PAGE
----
I trained to teach in 2006-2007 based at Sheffield Hallam Uni but my main placement was at a school I already knew well in Barnsley. At the time I trained, we were in the throes of the ‘Every Child Matters’ and ‘Stage not Age’ bit of education policy. The aims and purposes of the policy were really laudable and training, then working in a tricky setting these ideals really chimed with my views at the time. It makes such total, logical sense to teach kids where they are rather than where you’d quite fancy them to be, measured along some pre-determined scale.
So here is where I get cross again.
I don’t hark back to noughties Barnsley, despite it actually being a really, really cool place. No. Instead I am driven to ask, where the eff did the people in charge of directing learning and pedagogy leave their brains? Which jar are they in? Have aforementioned brains gone a bit wonky? Was there even a brain in the first place?!
This grump arises from a chat I had with an amazing lady I know who works in a small primary school. The kids have had 2 years with mahoosive disruption in their learning so they have substantial gaps in their experiences of school. I don’t say education quite deliberately, because not all children will; some will of course have missed learning but others won’t. The commonality that all learners/students have is that they haven’t experienced full years in school for the last two academic years so they’re at slightly different stages in their educational journeys from what might usually be expected. So surely, their educators should be able to pick the kids up from the points they’re at socially and academically, so that building blocks are solid, firm foundations for future learning are laid, and children (and staff) aren’t confronted with a monolithic chalk-face to climb?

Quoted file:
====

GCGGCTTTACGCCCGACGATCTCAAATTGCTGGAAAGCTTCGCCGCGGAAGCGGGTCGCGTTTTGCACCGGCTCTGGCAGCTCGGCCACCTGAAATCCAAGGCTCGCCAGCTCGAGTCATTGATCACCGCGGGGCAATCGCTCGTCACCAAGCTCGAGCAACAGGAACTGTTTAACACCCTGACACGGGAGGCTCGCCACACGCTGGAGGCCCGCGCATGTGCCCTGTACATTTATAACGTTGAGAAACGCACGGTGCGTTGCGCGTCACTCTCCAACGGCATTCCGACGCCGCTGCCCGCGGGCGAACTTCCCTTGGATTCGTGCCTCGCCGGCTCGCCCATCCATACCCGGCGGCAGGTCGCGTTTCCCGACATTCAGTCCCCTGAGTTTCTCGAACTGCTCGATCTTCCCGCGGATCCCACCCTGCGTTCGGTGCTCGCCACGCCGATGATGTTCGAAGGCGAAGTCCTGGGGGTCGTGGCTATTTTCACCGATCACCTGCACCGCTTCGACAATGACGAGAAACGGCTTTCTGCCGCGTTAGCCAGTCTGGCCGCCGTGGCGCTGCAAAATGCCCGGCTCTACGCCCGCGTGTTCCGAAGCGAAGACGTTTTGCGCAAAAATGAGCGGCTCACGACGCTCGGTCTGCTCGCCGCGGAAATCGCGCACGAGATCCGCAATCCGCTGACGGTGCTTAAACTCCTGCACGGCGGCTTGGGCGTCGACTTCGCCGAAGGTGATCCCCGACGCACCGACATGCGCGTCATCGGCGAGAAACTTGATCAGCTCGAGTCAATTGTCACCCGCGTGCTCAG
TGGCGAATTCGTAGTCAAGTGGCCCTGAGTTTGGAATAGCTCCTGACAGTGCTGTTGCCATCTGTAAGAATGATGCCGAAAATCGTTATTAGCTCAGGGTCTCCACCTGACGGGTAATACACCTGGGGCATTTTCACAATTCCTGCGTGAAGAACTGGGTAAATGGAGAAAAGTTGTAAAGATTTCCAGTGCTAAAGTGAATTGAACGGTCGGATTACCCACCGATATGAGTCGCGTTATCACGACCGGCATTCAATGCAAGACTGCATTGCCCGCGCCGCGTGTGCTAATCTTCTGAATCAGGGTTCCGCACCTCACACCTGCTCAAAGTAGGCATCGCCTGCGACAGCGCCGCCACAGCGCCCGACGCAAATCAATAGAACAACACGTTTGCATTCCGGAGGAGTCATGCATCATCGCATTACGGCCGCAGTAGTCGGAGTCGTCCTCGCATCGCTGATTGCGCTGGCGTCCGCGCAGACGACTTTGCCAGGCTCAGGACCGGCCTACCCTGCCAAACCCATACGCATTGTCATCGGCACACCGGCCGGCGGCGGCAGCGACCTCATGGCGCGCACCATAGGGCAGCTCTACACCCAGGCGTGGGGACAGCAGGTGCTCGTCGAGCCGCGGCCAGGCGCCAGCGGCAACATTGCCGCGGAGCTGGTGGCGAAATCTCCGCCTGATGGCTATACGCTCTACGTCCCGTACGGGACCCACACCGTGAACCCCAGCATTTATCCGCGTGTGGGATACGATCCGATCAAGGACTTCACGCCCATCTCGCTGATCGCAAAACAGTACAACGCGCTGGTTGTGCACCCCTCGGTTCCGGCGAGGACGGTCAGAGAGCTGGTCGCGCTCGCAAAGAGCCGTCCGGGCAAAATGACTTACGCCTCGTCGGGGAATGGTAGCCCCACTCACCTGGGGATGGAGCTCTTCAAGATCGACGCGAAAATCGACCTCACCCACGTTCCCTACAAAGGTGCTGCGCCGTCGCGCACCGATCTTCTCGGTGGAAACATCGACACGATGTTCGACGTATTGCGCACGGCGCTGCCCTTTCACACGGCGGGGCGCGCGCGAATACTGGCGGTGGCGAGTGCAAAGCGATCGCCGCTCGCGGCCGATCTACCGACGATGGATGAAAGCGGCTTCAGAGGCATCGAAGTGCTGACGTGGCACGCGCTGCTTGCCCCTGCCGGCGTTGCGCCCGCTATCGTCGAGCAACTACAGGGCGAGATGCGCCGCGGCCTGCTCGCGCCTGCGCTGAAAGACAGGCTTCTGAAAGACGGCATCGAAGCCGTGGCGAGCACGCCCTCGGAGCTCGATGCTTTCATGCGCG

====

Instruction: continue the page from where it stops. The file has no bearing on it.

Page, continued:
That would make sense, right? So that the kids are taught at their ‘stage not age’! Surely this is a good time to throw-back to the early noughties.
Alas no. Nope. Nahhhhh far too much like using noggins that!
No. Instead, my friend’s primary school and others, are not given the grace to work with kids where they are. They are having to fit in 2 full curricula next year for ‘catch up’!
I have no polite words left so I will stop suffice to say, those in charge really need to locate their brains/brain storage jars sharpish, so that non-ridiculous planning can take place to allow professionals to just to their chuffing jobs!